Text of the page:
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DARPA: Distributed Agile Submarine Hunting (DASH) Program Completes Milestones


darpa.mil April 03, 2013

DARPA successfully tests two sub-hunter prototypes on the deep ocean seafloor
darpa.mil (click image to zoom)

DARPA’s Distributed Agile Submarine Hunting (DASH) Program has tested two complementary prototype systems as part of its Phase 2 development effort. The prototypes demonstrated functional sonar, communications and mobility at deep depths.  The successful tests furthered DASH’s goals to apply advances in deep-ocean distributed sonar to help find and track quiet submarines.

The first prototype is the Transformational Reliable Acoustic Path System (TRAPS), developed by a team led by Science Applications International Corporation (SAIC). TRAPS is a fixed passive sonar node designed to achieve large-area coverage by exploiting advantages of operating from the deep seafloor. This expendable, low-size, weight and power (SWaP) node communicated to a stationary surface node via wireless acoustic modems, with further secure RF reach back to the performer’s facilities via satellite.

“The goal is not only to show we can address the most challenging problem in ASW [anti-submarine warfare], but that we can do so with systems that are scalable and affordable,” said Andy Coon, DARPA program manager. “A single deep sea node provides a field of view with significant coverage allowing for a limited number of nodes to scale to large areas. Within the trade space of deep ocean sonar, we need to get creative to achieve affordable hardware and operations. We purposely have avoided increasing the size and complexity of arrays to achieve our aims. This is a gamble, but we believe the potential payoff will be high.”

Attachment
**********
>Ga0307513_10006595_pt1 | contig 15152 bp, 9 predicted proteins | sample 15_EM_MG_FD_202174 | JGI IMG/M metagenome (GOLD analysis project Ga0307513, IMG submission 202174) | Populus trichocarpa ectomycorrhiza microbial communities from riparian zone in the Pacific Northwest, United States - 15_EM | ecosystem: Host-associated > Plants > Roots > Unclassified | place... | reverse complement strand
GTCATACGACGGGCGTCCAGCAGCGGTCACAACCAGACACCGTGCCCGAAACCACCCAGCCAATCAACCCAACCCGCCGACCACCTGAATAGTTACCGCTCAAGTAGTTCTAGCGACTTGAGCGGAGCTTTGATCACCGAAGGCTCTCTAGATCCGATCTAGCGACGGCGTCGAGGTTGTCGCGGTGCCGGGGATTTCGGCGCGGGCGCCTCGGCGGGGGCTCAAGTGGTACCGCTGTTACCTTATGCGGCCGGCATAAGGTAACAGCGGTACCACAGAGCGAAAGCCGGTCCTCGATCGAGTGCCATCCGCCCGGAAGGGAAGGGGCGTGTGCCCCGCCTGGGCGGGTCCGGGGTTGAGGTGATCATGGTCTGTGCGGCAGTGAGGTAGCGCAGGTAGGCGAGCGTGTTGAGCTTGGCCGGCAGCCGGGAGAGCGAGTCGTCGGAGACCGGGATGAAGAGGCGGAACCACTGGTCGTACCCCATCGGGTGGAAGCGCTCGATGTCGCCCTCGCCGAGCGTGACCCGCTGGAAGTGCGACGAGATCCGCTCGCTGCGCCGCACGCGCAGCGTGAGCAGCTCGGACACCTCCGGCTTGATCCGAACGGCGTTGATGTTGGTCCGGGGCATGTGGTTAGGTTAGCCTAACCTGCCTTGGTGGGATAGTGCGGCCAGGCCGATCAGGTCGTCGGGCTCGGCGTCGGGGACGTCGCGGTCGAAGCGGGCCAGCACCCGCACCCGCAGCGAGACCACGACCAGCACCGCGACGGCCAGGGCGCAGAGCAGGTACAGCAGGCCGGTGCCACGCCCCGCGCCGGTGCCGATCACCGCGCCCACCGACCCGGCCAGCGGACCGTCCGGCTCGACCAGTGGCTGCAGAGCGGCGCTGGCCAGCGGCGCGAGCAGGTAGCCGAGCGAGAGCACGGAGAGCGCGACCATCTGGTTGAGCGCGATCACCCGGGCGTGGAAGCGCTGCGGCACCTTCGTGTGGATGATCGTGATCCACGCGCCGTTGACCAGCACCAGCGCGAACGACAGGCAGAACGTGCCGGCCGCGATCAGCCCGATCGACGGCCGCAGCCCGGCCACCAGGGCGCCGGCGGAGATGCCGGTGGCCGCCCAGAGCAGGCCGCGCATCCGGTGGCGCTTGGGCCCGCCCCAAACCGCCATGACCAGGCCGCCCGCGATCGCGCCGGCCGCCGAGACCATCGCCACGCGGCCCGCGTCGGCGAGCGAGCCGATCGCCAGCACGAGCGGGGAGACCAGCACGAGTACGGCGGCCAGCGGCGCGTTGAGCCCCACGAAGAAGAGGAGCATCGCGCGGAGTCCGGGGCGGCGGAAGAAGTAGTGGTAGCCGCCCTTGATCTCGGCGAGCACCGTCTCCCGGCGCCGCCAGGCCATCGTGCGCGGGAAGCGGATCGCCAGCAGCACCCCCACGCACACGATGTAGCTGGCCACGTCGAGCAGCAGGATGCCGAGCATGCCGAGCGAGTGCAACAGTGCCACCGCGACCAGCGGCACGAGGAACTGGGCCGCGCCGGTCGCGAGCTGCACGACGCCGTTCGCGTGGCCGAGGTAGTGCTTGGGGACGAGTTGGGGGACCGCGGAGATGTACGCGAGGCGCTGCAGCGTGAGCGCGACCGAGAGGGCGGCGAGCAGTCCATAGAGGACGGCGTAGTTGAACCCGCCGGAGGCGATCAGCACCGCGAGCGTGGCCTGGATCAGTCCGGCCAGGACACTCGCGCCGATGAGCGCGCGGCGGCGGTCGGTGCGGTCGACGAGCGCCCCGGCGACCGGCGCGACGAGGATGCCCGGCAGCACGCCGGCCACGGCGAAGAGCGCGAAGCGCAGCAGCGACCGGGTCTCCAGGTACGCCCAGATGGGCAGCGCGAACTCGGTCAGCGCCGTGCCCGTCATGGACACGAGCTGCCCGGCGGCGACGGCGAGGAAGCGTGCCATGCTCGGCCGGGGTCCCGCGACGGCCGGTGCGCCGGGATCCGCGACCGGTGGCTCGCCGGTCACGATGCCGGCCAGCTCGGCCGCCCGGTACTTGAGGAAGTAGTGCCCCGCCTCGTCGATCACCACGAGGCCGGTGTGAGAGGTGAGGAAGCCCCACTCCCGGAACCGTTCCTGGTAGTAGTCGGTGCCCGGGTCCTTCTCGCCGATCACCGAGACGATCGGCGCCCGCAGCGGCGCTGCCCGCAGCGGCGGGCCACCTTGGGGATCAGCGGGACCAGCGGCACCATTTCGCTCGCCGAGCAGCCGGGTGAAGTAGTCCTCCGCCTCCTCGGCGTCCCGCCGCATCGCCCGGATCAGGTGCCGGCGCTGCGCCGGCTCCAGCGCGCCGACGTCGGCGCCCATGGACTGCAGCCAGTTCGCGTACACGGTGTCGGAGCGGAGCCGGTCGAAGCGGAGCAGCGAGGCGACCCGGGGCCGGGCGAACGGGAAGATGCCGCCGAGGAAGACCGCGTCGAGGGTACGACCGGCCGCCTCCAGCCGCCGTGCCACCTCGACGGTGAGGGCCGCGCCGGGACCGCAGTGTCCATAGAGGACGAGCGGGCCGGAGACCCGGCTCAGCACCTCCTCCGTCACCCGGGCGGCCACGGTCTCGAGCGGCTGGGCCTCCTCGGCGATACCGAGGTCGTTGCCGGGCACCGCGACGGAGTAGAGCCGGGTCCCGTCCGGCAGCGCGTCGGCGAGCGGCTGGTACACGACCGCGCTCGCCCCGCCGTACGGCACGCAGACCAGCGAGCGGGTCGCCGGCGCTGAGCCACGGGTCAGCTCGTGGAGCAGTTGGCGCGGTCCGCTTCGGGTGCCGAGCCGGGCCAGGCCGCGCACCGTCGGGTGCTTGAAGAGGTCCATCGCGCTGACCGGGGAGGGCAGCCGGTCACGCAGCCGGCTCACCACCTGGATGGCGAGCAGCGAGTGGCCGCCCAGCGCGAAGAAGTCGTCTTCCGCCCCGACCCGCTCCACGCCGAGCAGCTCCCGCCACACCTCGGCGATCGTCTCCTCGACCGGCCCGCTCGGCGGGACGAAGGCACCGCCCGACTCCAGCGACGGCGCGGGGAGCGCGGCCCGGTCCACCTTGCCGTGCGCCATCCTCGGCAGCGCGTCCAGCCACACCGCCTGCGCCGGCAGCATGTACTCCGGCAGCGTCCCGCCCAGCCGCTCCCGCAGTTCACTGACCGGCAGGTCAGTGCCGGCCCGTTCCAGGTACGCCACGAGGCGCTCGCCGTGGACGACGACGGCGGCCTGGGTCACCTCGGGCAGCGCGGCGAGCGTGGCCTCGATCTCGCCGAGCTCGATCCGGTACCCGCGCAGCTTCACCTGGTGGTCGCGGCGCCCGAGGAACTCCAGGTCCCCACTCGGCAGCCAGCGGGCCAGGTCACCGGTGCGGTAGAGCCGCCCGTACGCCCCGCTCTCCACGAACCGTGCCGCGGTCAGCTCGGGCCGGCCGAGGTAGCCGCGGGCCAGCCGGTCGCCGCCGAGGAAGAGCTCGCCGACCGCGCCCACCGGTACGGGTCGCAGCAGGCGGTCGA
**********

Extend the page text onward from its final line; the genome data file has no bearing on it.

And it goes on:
The second prototype is the Submarine Hold at RisK (SHARK), an unmanned underwater vehicle (UUV) developed by a team led by Applied Physical Systems (APS). SHARK intends to provide a mobile active sonar platform to track submarines after initial detections are made. APS team member Bluefin Robotics recently deployed the prototype to depth in February 2013.

“Sending the prototype deep for the first time was like going to another planet and took nerve,” Coon said. “I am very pleased with the team and the vehicle’s performance at sea. We knew the design requirements of the system were challenging for industry to meet, especially when constrained to a price point that required designers to incorporate Commercial Off-the-Shelf (COTS) components not normally used at these depths.”

A third DASH team member, the Woods Hole Oceanographic Institution, supported the physical network layers that both teams used.

TRAPS and SHARK are scheduled to demonstrate their core sonar functionality together. Subsequent efforts may follow to realize multiple sonar nodes as well as the integration of the SHARK UUV with its sonar.

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